Australia to build six 'cyber shields' to defend its shores

Local corporate regulator warns boards that cyber is totally a directorial duty

Australia will build "six cyber shields around our nation" declared home affairs minister Clare O'Neill yesterday, as part of a national cyber security strategy.

Detailed in a speech before a summit on cyber security, the strategy's six "shields" comprise:

  • Education so that businesses and citizens are informed about the threats they face online, how to defend their interests, and the support available after incidents;
  • Safe technology, as defined by "clear global standards for digital safety in products that will help us drive the development of security into those products from their very inception." The minister's goal is that "just as you can't go into a car yard and buy a car that will not be safe to use, when you buy a digital product on sale in our country we know that it's safe for you to use";
  • Threat-sharing and threat-blocking, so that "threat intelligence can be exchanged between government and business at real-time machine speed and then threats blocked before they cause any harm to the Australian population";
  • Critical infrastructure protection, largely through improvement to government digital defenses;
  • Sovereign infosec capability, in the form of a "thriving cyber ecosystem where we have the skills we need, where cyber security is a really desirable profession for young people around the country and that we are making sure that we have the system that's adaptable in itself";
  • Coordinated global action "and pushing for a more resilient region," by increasing engagement and partnerships to improve security. Assisting Australia's neighbors to improve their security is part of this agenda.

All of the above is scheduled to be in place by 2030, when O'Neill expects Australia to lead the world in all things cyber.

O'Neill wasn't the only senior Australian leader speechifying on Monday. Joe Longo, chair of corporate regulator the Australian Securities and Investments Commission (ASIC), warned the nation's boards to get serious about infosec.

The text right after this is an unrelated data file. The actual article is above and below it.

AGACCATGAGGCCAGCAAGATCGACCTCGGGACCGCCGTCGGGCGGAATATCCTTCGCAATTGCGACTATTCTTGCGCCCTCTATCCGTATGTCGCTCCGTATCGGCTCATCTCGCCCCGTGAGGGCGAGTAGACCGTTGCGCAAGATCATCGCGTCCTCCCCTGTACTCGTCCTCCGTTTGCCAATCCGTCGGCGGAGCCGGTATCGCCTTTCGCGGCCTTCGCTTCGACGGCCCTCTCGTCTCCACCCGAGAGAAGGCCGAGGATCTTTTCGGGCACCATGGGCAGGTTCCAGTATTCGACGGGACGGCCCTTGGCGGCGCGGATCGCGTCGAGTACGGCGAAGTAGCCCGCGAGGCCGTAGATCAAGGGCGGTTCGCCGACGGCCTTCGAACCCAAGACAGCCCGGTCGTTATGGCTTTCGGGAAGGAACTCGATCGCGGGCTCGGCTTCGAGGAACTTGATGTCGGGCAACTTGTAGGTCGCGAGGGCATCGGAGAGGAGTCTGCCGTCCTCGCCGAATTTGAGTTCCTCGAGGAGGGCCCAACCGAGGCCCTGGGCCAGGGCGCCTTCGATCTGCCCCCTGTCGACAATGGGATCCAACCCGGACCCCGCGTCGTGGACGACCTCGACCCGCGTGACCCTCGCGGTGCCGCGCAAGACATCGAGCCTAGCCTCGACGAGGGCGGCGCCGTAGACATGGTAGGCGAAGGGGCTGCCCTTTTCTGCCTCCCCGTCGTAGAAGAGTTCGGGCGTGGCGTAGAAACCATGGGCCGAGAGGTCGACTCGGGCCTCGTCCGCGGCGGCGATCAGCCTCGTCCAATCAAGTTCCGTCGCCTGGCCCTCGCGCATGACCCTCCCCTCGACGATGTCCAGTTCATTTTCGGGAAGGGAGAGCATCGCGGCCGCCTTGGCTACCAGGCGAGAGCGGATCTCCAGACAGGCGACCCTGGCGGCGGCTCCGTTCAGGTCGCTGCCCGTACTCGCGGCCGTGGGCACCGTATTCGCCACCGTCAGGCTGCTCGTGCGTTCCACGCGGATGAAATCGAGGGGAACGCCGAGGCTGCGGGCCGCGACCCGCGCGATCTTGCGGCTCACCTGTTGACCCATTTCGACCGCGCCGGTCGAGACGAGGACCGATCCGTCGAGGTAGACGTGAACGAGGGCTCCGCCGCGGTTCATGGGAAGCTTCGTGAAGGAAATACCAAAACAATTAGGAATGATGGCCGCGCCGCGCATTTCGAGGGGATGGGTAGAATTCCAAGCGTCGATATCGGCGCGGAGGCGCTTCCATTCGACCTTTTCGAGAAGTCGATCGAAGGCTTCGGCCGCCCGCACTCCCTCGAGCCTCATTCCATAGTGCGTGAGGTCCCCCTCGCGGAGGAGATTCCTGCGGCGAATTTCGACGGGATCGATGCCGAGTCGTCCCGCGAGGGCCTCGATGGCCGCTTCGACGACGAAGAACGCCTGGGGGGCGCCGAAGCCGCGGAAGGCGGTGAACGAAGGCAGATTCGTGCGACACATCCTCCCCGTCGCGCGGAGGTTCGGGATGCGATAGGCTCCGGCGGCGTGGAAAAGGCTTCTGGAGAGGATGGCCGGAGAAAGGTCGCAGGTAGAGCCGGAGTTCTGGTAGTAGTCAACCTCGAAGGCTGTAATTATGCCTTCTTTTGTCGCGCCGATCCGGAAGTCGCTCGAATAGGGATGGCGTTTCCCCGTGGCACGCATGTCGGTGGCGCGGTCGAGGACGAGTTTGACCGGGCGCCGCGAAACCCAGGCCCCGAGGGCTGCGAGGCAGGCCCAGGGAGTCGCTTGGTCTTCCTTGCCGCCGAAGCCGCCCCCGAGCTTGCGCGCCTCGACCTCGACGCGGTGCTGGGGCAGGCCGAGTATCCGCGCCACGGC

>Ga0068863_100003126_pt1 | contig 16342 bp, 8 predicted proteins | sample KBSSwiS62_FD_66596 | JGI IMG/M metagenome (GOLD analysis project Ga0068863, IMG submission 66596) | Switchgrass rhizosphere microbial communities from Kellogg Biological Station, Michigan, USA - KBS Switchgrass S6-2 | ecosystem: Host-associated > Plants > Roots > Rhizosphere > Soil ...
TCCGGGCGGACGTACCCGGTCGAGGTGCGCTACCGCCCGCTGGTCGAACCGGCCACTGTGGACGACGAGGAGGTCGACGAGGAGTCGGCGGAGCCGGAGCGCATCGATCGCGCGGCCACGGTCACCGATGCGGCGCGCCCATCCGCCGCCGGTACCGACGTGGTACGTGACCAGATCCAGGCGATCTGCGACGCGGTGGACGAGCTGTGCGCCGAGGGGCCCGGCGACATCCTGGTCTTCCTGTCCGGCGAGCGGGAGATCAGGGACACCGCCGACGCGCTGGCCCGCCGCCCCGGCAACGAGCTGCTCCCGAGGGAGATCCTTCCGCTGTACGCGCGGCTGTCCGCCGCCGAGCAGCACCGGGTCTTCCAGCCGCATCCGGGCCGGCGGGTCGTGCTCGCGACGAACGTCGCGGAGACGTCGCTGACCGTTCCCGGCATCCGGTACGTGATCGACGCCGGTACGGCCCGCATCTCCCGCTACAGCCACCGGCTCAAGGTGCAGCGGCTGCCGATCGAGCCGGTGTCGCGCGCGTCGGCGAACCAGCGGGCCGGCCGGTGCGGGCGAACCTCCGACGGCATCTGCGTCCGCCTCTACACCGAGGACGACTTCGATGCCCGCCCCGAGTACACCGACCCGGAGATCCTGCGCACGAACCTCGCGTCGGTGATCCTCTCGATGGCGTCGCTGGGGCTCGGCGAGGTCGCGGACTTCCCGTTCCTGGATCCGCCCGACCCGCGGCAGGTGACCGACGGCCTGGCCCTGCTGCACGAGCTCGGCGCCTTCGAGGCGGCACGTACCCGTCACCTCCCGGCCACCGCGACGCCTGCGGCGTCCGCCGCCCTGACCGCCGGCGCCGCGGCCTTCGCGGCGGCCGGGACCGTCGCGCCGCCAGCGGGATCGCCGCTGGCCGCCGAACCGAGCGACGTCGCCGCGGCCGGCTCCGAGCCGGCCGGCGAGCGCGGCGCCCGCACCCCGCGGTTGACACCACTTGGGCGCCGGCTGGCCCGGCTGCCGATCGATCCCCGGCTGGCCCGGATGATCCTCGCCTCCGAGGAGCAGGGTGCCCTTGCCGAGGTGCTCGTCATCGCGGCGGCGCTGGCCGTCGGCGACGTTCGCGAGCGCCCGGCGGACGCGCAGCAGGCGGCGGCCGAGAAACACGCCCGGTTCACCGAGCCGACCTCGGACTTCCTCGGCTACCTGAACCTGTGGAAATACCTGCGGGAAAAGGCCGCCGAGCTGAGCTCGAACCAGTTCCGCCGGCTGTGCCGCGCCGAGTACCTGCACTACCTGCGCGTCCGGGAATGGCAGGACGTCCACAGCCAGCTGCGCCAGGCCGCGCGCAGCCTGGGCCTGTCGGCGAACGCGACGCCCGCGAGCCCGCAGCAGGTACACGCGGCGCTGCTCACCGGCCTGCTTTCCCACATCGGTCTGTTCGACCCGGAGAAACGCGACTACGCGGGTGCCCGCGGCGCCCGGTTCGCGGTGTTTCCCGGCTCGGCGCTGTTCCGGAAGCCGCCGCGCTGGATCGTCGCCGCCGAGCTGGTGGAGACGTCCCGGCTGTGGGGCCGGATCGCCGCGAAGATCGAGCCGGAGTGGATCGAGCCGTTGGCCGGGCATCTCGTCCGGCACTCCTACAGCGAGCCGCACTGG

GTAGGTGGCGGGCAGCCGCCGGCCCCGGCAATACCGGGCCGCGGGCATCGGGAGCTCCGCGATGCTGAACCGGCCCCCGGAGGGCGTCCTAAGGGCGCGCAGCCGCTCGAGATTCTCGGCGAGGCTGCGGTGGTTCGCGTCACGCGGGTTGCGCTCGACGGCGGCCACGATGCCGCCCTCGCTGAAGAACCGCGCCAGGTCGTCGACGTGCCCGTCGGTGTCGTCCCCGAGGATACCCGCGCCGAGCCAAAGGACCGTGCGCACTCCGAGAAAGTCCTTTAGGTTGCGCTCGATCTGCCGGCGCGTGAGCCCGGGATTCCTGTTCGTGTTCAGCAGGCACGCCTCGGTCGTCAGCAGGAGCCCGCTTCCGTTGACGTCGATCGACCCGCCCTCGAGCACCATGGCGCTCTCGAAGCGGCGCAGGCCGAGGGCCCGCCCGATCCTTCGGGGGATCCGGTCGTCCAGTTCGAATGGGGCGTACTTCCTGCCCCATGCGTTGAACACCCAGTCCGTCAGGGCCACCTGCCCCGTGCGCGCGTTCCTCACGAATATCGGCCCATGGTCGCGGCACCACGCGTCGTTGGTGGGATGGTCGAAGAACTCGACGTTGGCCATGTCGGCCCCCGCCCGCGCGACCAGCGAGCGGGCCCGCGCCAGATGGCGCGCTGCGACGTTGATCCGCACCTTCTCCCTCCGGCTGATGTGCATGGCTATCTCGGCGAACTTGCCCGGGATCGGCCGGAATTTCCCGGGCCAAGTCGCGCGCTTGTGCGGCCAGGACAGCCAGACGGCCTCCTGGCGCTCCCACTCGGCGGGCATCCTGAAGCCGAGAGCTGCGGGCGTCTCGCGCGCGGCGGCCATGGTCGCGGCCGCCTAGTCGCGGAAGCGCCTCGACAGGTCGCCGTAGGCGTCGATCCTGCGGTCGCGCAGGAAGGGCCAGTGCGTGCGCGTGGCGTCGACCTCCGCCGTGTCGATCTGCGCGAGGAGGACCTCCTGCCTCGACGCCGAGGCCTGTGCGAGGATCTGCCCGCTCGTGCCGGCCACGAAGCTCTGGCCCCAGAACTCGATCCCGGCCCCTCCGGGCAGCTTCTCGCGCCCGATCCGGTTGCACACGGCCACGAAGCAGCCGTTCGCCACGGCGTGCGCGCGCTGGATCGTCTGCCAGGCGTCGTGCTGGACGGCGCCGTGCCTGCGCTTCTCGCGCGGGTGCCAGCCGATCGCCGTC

"Cyber security and resilience are not merely technical matters on the fringes of directors' duties," he argued. “ASIC expects directors to ensure their organization's risk management framework adequately addresses cyber security risk, and that controls are implemented to protect key assets and enhance cyber resilience."

Then came the warning: "Failing to do so could mean failing to meet your regulatory obligations."

That's a serious sentence. Failure to carry out directors' duties in Australia can leave board members liable for losses, or subject to civil or even criminal penalties.

Longo advised directors "never make the mistake of subscribing – consciously or unconsciously – to the 'vaccination theory of cyber security."

"This is the belief that you've done everything you need to do, and you don't need to worry anymore. That just isn't true. It's not enough to sign a contract with a third-party supplier – you need to take an active approach to managing supply chain and vendor risk. Setting it and forgetting it, does not, cannot, and will not work," he opined.

He also called for boards and directors to develop crisis plans to communicate with customers, regulators, and the market when things go wrong – plus a "clear and comprehensive response and recovery plan."

"It's worth highlighting that any incident response plan, if it is to be truly comprehensive, must include third-party suppliers and vendors," he added, and called for the same inclusive approach to incident response testing so that all participants are drilled in advance. The chair also noted that "nobody guards what they don't have," and cited data from an ASIC survey that found almost half of respondents "indicated they don't identify critical information and business critical systems."

"Just as any country preparing against potential invasion must identify key strategic resources to be protected, so too an organization must identify the most critical information it holds so it can prioritize its protection."

Doing so is "even more essential if a third party is managing critical systems or holding information," he concluded. ®

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